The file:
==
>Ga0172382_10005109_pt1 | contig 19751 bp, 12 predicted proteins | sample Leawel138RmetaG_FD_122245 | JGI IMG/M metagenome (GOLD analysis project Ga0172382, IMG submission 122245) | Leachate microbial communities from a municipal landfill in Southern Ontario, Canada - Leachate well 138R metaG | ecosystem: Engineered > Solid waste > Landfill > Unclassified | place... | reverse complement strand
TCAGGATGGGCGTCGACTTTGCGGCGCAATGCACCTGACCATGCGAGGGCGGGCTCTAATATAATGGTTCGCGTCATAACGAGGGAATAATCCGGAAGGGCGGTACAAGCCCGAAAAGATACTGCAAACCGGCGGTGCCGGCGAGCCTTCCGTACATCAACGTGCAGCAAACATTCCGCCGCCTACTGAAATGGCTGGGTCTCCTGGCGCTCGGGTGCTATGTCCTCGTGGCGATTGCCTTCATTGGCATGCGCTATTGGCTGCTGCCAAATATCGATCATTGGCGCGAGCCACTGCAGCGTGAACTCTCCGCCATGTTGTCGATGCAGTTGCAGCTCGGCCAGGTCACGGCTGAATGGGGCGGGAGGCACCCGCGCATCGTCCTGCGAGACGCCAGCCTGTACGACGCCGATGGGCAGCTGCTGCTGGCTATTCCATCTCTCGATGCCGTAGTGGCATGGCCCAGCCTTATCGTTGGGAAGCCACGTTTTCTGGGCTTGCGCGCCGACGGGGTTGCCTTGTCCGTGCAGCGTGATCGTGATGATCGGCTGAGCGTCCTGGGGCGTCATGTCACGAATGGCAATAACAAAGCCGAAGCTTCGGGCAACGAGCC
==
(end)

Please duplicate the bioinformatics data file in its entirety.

>Ga0172382_10005109_pt1 | contig 19751 bp, 12 predicted proteins | sample Leawel138RmetaG_FD_122245 | JGI IMG/M metagenome (GOLD analysis project Ga0172382, IMG submission 122245) | Leachate microbial communities from a municipal landfill in Southern Ontario, Canada - Leachate well 138R metaG | ecosystem: Engineered > Solid waste > Landfill > Unclassified | place... | reverse complement strand
TCAGGATGGGCGTCGACTTTGCGGCGCAATGCACCTGACCATGCGAGGGCGGGCTCTAATATAATGGTTCGCGTCATAACGAGGGAATAATCCGGAAGGGCGGTACAAGCCCGAAAAGATACTGCAAACCGGCGGTGCCGGCGAGCCTTCCGTACATCAACGTGCAGCAAACATTCCGCCGCCTACTGAAATGGCTGGGTCTCCTGGCGCTCGGGTGCTATGTCCTCGTGGCGATTGCCTTCATTGGCATGCGCTATTGGCTGCTGCCAAATATCGATCATTGGCGCGAGCCACTGCAGCGTGAACTCTCCGCCATGTTGTCGATGCAGTTGCAGCTCGGCCAGGTCACGGCTGAATGGGGCGGGAGGCACCCGCGCATCGTCCTGCGAGACGCCAGCCTGTACGACGCCGATGGGCAGCTGCTGCTGGCTATTCCATCTCTCGATGCCGTAGTGGCATGGCCCAGCCTTATCGTTGGGAAGCCACGTTTTCTGGGCTTGCGCGCCGACGGGGTTGCCTTGTCCGTGCAGCGTGATCGTGATGATCGGCTGAGCGTCCTGGGGCGTCATGTCACGAATGGCAATAACAAAGCCGAAGCTTCGGGCAACGAGCC